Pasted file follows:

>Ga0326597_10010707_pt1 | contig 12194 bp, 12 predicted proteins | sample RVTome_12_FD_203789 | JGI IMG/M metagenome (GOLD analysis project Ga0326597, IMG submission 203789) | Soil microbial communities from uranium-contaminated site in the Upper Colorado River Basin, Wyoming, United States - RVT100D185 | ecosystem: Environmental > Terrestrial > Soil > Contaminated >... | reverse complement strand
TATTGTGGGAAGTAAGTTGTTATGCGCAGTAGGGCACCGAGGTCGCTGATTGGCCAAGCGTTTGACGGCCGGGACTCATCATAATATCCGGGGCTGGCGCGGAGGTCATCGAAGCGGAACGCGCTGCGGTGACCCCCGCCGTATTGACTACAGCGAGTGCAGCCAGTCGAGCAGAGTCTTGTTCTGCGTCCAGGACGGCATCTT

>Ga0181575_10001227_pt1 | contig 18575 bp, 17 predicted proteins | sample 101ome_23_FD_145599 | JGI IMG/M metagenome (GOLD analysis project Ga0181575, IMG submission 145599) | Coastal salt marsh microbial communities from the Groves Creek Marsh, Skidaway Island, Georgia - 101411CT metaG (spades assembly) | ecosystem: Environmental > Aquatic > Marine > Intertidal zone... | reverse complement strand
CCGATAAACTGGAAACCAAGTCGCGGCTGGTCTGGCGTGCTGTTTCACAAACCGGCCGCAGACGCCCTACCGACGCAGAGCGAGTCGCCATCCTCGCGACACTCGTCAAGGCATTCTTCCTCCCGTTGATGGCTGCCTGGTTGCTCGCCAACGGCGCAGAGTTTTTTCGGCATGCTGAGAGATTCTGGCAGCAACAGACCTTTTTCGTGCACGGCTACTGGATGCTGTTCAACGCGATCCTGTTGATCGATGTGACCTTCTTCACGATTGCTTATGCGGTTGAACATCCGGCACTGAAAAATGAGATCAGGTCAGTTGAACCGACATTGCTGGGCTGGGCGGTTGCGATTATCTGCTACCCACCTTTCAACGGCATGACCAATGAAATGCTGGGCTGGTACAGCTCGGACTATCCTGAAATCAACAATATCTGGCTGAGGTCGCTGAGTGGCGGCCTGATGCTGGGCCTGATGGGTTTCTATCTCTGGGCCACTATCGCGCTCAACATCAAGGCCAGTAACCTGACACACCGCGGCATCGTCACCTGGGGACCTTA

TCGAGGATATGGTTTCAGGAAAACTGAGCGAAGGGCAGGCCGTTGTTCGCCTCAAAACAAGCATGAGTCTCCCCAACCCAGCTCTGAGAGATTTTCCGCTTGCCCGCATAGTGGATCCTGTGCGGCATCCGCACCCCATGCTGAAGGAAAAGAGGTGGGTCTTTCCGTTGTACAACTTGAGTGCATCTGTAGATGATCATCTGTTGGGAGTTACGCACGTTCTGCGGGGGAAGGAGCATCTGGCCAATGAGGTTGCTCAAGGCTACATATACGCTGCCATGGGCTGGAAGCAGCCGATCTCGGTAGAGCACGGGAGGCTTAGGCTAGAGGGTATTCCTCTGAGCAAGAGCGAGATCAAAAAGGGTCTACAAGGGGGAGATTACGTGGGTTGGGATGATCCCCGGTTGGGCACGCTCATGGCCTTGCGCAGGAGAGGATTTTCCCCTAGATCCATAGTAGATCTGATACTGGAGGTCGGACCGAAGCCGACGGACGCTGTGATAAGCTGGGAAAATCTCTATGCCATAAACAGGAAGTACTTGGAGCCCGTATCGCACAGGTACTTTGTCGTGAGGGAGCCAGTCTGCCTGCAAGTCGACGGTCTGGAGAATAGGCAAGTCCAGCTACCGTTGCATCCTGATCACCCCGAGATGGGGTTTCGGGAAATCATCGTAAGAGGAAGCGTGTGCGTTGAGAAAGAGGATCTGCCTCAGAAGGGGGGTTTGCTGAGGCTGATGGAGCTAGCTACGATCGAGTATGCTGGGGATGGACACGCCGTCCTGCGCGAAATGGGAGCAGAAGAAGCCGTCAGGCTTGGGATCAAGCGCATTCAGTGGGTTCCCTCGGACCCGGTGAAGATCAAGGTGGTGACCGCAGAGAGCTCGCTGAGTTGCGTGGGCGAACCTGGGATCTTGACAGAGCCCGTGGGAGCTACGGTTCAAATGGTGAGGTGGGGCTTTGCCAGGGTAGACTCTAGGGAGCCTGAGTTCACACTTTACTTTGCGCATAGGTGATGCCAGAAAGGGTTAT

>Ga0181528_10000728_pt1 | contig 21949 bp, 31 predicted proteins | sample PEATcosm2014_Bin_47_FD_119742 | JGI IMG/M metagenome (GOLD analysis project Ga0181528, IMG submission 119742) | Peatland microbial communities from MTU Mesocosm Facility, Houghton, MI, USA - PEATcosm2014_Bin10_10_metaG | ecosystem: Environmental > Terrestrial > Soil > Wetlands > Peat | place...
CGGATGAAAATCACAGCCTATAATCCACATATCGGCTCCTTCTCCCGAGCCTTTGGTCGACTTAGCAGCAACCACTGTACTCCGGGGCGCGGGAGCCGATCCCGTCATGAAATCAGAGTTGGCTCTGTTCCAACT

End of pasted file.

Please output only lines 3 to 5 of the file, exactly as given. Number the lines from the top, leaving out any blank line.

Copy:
>Ga0181575_10001227_pt1 | contig 18575 bp, 17 predicted proteins | sample 101ome_23_FD_145599 | JGI IMG/M metagenome (GOLD analysis project Ga0181575, IMG submission 145599) | Coastal salt marsh microbial communities from the Groves Creek Marsh, Skidaway Island, Georgia - 101411CT metaG (spades assembly) | ecosystem: Environmental > Aquatic > Marine > Intertidal zone... | reverse complement strand
CCGATAAACTGGAAACCAAGTCGCGGCTGGTCTGGCGTGCTGTTTCACAAACCGGCCGCAGACGCCCTACCGACGCAGAGCGAGTCGCCATCCTCGCGACACTCGTCAAGGCATTCTTCCTCCCGTTGATGGCTGCCTGGTTGCTCGCCAACGGCGCAGAGTTTTTTCGGCATGCTGAGAGATTCTGGCAGCAACAGACCTTTTTCGTGCACGGCTACTGGATGCTGTTCAACGCGATCCTGTTGATCGATGTGACCTTCTTCACGATTGCTTATGCGGTTGAACATCCGGCACTGAAAAATGAGATCAGGTCAGTTGAACCGACATTGCTGGGCTGGGCGGTTGCGATTATCTGCTACCCACCTTTCAACGGCATGACCAATGAAATGCTGGGCTGGTACAGCTCGGACTATCCTGAAATCAACAATATCTGGCTGAGGTCGCTGAGTGGCGGCCTGATGCTGGGCCTGATGGGTTTCTATCTCTGGGCCACTATCGCGCTCAACATCAAGGCCAGTAACCTGACACACCGCGGCATCGTCACCTGGGGACCTTA

TCGAGGATATGGTTTCAGGAAAACTGAGCGAAGGGCAGGCCGTTGTTCGCCTCAAAACAAGCATGAGTCTCCCCAACCCAGCTCTGAGAGATTTTCCGCTTGCCCGCATAGTGGATCCTGTGCGGCATCCGCACCCCATGCTGAAGGAAAAGAGGTGGGTCTTTCCGTTGTACAACTTGAGTGCATCTGTAGATGATCATCTGTTGGGAGTTACGCACGTTCTGCGGGGGAAGGAGCATCTGGCCAATGAGGTTGCTCAAGGCTACATATACGCTGCCATGGGCTGGAAGCAGCCGATCTCGGTAGAGCACGGGAGGCTTAGGCTAGAGGGTATTCCTCTGAGCAAGAGCGAGATCAAAAAGGGTCTACAAGGGGGAGATTACGTGGGTTGGGATGATCCCCGGTTGGGCACGCTCATGGCCTTGCGCAGGAGAGGATTTTCCCCTAGATCCATAGTAGATCTGATACTGGAGGTCGGACCGAAGCCGACGGACGCTGTGATAAGCTGGGAAAATCTCTATGCCATAAACAGGAAGTACTTGGAGCCCGTATCGCACAGGTACTTTGTCGTGAGGGAGCCAGTCTGCCTGCAAGTCGACGGTCTGGAGAATAGGCAAGTCCAGCTACCGTTGCATCCTGATCACCCCGAGATGGGGTTTCGGGAAATCATCGTAAGAGGAAGCGTGTGCGTTGAGAAAGAGGATCTGCCTCAGAAGGGGGGTTTGCTGAGGCTGATGGAGCTAGCTACGATCGAGTATGCTGGGGATGGACACGCCGTCCTGCGCGAAATGGGAGCAGAAGAAGCCGTCAGGCTTGGGATCAAGCGCATTCAGTGGGTTCCCTCGGACCCGGTGAAGATCAAGGTGGTGACCGCAGAGAGCTCGCTGAGTTGCGTGGGCGAACCTGGGATCTTGACAGAGCCCGTGGGAGCTACGGTTCAAATGGTGAGGTGGGGCTTTGCCAGGGTAGACTCTAGGGAGCCTGAGTTCACACTTTACTTTGCGCATAGGTGATGCCAGAAAGGGTTAT